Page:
Weber’s path takes him across world

Junior Ruben Weber is the No. 3 singles player for the Gophers.

Danny Chen

Athleticism is in his genes.

But instead of becoming a heptathlete like his father once was, Ruben Weber picked up tennis.

Weber, a native of Alzey, Germany, has carried his success to the U.S. after being named one of the top-ranked under-18 players in Germany.

Weber’s father missed the German Olympic team, and because of injuries, he stopped competing. That was when he picked up tennis.

His hobby translated to Weber, though he was just 4 years old.

 “We always went to Spain, and I remember being on the tennis courts there,” Weber said. “We would also go to Syria as well, and we would go hit balls at a club there.”

When Weber turned 9 years old, he started playing competitively at a club called TSV Schott Mainz. The stint lasted until he was 13, primarily because there was tension between him and his coach.

Weber then moved to a different club, called Ludwigshafen, where a man named Roger Langcht became his coach.

Weber was ranked as high as No. 7 while playing 18 and under in Germany, under Langcht’s mentorship.

“[Langcht] is a role model to me,” Weber said. “He taught me to play aggressively, and I pretty much adapted to his style of play. Up to today, I still play pretty much the way that he taught me: to move to the ball and be quick on my feet. He really figured out how to maximize my game.”

College as a priority

Being ranked in the top 10 in his age group gave Weber the exposure and opportunity for Division I school recruitment.

And for Weber, going to college was always a top priority; playing tennis was second.

“My brother used to be really good at tennis,” Weber said. “He used to play against guys like Florian Mayer that ended up being top 30 [players] in the world. But then he got injured. That’s when I realized that you can get injured easily, and your career can be done. [So] I really just wanted an education — a degree that is worth something.”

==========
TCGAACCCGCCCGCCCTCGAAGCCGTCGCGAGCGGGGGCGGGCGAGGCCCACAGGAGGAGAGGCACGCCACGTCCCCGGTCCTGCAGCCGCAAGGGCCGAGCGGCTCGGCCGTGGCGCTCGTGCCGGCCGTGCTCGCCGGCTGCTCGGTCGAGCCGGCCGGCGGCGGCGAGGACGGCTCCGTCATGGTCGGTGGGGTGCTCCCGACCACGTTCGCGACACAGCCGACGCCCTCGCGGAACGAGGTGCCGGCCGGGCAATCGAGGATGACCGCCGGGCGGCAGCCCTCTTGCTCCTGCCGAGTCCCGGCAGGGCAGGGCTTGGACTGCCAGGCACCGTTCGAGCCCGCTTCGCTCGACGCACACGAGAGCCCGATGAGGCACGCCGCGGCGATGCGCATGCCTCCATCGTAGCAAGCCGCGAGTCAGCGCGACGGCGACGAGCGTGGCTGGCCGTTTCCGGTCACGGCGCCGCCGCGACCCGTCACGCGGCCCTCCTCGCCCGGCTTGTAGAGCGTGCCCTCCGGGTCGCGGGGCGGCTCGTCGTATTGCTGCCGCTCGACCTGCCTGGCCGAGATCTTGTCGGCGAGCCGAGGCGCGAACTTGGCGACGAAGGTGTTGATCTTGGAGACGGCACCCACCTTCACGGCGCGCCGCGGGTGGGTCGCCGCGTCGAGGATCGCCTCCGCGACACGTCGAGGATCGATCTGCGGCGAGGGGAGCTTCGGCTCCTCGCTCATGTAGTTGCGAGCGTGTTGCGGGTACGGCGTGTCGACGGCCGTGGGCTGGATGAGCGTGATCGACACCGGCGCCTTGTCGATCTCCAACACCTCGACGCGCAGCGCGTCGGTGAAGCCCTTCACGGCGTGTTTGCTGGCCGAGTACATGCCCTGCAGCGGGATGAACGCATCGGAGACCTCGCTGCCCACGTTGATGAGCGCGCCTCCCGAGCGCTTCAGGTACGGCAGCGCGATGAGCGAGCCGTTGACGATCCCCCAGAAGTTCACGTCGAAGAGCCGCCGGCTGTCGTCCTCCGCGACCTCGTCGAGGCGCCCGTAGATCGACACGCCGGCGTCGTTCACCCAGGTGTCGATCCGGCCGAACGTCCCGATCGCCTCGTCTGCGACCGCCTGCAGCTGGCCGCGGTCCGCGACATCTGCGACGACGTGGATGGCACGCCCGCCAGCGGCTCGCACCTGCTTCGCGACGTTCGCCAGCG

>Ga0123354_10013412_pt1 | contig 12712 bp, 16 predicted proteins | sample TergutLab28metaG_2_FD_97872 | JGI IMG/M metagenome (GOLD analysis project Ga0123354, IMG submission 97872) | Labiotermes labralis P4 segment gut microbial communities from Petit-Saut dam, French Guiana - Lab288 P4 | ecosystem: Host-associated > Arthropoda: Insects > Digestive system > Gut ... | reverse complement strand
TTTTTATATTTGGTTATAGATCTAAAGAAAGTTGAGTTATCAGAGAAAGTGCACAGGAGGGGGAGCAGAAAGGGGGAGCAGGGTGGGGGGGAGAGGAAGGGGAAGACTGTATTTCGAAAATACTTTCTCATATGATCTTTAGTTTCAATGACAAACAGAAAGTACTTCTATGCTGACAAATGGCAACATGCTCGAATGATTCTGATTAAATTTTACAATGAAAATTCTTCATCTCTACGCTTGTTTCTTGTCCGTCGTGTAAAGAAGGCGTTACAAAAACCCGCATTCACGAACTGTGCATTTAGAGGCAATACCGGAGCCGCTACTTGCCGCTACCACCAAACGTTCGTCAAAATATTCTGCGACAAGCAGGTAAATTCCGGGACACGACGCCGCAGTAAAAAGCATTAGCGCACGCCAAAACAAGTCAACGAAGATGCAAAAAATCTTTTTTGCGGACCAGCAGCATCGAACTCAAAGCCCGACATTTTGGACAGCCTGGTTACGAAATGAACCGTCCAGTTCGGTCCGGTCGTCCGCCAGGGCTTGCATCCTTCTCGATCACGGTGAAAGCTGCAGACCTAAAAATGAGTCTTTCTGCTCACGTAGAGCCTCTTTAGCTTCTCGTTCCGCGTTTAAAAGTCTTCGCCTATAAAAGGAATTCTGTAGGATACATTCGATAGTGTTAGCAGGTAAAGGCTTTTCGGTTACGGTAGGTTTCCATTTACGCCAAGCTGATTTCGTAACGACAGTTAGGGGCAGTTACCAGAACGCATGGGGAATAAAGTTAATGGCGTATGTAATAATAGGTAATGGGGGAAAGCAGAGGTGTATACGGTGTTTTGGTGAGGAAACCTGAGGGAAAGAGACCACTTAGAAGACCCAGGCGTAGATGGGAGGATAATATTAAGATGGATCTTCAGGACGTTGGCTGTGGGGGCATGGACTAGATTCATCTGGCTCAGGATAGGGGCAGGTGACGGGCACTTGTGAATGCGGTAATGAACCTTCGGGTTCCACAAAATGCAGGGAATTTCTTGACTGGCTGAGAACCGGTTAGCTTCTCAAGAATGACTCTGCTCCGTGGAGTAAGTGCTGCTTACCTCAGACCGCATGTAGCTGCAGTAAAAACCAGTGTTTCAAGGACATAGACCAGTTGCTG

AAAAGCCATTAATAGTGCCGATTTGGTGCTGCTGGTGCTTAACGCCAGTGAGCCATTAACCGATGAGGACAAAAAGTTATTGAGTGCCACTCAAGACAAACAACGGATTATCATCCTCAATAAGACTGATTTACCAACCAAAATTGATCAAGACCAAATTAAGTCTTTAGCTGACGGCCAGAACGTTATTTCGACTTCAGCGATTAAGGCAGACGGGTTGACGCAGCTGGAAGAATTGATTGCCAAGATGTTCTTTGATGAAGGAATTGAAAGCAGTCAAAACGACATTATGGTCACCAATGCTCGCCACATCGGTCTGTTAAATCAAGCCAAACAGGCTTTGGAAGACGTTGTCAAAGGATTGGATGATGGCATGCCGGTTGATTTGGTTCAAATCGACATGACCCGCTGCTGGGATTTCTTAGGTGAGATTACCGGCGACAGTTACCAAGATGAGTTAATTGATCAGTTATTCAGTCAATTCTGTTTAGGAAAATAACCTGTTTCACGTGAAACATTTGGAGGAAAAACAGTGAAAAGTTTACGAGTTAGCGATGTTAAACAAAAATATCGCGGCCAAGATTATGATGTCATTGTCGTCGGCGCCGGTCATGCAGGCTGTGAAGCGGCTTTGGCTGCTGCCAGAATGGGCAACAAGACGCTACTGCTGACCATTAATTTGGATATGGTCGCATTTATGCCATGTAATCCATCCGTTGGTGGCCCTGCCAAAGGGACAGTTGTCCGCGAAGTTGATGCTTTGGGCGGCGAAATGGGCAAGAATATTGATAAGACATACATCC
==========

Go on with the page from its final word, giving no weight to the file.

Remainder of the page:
Then-Gophers player Raoul Schwark was Weber’s family’s close friend. He recommended Weber to Minnesota coaches.

“My assistant Urban [Ljubic] went to see Ruben play in Germany,” head coach Geoff Young said. “He met with [Weber] there, and then I ended up speaking with him on the phone.”

Weber said Ljubic came to watch him practice and hit with Schwark. After that, they went to a café.

“[We] talked about all the details on what college is about and being an athlete here [at Minnesota]” Weber said. “He also told me about the team values, and it all sounded really good to me.”

After the visit from Ljubic, Weber said he decided to play for Minnesota.

“Pretty much from the start [of my recruitment], I just focused on Minnesota,” Weber said. “I never really thought about any other university.”

Career at Minnesota

Throughout his three years at the University of Minnesota, Weber has proven he’s a great asset to the team.

He qualified for the USTA Central Region Championship as a freshman, and then he advanced to the doubles semifinals at the Big Ten championships as a sophomore.

Senior Mathieu Froment, who is a teammate and a close friend of Weber’s, said he has seen Weber mature through the years.

“He’s really changed from freshman year to now,” Froment said. “When you are not from the country, it’s kind of hard to get used to the team and how things work here. Now, he is really vocal, and he is definitely a leader on the team.”

This year, Weber is the No. 3 singles for the Gophers, and he said all he cares about is whether his team does well.

“I think we have a great team this year, and we are really deep,” Weber said. “We have high quality players in every position. I hope that that we can keep the good team chemistry alive over the course of the season because it is something special. If we do that, good things are going to happen.”